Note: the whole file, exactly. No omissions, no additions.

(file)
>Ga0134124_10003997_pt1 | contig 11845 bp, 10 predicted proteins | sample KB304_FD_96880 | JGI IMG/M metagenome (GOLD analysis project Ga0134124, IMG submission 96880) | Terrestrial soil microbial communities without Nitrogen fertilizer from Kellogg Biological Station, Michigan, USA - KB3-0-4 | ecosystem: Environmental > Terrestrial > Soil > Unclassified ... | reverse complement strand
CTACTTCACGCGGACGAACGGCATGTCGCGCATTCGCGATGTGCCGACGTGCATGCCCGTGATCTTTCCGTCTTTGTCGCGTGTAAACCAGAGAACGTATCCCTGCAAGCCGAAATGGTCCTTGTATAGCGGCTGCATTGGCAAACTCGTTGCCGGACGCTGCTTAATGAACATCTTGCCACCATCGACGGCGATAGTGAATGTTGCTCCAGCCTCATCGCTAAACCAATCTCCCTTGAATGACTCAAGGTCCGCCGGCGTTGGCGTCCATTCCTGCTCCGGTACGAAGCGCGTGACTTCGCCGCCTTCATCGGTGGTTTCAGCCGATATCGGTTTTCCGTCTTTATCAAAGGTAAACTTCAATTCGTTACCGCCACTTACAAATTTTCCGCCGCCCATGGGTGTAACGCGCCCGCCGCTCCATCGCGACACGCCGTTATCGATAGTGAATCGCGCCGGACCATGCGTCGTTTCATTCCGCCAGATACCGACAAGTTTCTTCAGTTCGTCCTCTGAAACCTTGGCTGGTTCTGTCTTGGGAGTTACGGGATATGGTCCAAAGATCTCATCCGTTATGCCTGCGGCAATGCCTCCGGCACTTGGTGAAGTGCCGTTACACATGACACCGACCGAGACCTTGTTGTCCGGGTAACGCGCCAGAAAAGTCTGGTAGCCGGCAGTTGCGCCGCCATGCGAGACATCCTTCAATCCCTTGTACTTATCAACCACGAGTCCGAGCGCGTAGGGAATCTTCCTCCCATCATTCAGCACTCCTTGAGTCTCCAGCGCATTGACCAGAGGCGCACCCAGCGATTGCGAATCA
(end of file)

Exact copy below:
>Ga0134124_10003997_pt1 | contig 11845 bp, 10 predicted proteins | sample KB304_FD_96880 | JGI IMG/M metagenome (GOLD analysis project Ga0134124, IMG submission 96880) | Terrestrial soil microbial communities without Nitrogen fertilizer from Kellogg Biological Station, Michigan, USA - KB3-0-4 | ecosystem: Environmental > Terrestrial > Soil > Unclassified ... | reverse complement strand
CTACTTCACGCGGACGAACGGCATGTCGCGCATTCGCGATGTGCCGACGTGCATGCCCGTGATCTTTCCGTCTTTGTCGCGTGTAAACCAGAGAACGTATCCCTGCAAGCCGAAATGGTCCTTGTATAGCGGCTGCATTGGCAAACTCGTTGCCGGACGCTGCTTAATGAACATCTTGCCACCATCGACGGCGATAGTGAATGTTGCTCCAGCCTCATCGCTAAACCAATCTCCCTTGAATGACTCAAGGTCCGCCGGCGTTGGCGTCCATTCCTGCTCCGGTACGAAGCGCGTGACTTCGCCGCCTTCATCGGTGGTTTCAGCCGATATCGGTTTTCCGTCTTTATCAAAGGTAAACTTCAATTCGTTACCGCCACTTACAAATTTTCCGCCGCCCATGGGTGTAACGCGCCCGCCGCTCCATCGCGACACGCCGTTATCGATAGTGAATCGCGCCGGACCATGCGTCGTTTCATTCCGCCAGATACCGACAAGTTTCTTCAGTTCGTCCTCTGAAACCTTGGCTGGTTCTGTCTTGGGAGTTACGGGATATGGTCCAAAGATCTCATCCGTTATGCCTGCGGCAATGCCTCCGGCACTTGGTGAAGTGCCGTTACACATGACACCGACCGAGACCTTGTTGTCCGGGTAACGCGCCAGAAAAGTCTGGTAGCCGGCAGTTGCGCCGCCATGCGAGACATCCTTCAATCCCTTGTACTTATCAACCACGAGTCCGAGCGCGTAGGGAATCTTCCTCCCATCATTCAGCACTCCTTGAGTCTCCAGCGCATTGACCAGAGGCGCACCCAGCGATTGCGAATCA